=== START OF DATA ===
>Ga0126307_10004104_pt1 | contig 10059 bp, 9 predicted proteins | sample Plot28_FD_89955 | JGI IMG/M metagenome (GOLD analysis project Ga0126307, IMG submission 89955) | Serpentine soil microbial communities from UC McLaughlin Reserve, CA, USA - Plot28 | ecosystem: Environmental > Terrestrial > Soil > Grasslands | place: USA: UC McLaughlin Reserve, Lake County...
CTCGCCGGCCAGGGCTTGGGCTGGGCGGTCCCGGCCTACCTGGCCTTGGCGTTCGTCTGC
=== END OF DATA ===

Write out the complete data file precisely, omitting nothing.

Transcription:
>Ga0126307_10004104_pt1 | contig 10059 bp, 9 predicted proteins | sample Plot28_FD_89955 | JGI IMG/M metagenome (GOLD analysis project Ga0126307, IMG submission 89955) | Serpentine soil microbial communities from UC McLaughlin Reserve, CA, USA - Plot28 | ecosystem: Environmental > Terrestrial > Soil > Grasslands | place: USA: UC McLaughlin Reserve, Lake County...
CTCGCCGGCCAGGGCTTGGGCTGGGCGGTCCCGGCCTACCTGGCCTTGGCGTTCGTCTGC